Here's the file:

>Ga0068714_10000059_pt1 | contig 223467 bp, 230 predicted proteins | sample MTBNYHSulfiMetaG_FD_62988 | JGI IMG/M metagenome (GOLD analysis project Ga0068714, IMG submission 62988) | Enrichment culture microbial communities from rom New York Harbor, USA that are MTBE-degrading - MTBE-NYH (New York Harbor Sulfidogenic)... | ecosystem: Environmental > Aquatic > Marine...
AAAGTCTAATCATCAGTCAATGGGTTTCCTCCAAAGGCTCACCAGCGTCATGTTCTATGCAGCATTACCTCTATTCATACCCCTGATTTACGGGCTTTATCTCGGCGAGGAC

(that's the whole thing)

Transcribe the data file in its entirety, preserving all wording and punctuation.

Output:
>Ga0068714_10000059_pt1 | contig 223467 bp, 230 predicted proteins | sample MTBNYHSulfiMetaG_FD_62988 | JGI IMG/M metagenome (GOLD analysis project Ga0068714, IMG submission 62988) | Enrichment culture microbial communities from rom New York Harbor, USA that are MTBE-degrading - MTBE-NYH (New York Harbor Sulfidogenic)... | ecosystem: Environmental > Aquatic > Marine...
AAAGTCTAATCATCAGTCAATGGGTTTCCTCCAAAGGCTCACCAGCGTCATGTTCTATGCAGCATTACCTCTATTCATACCCCTGATTTACGGGCTTTATCTCGGCGAGGAC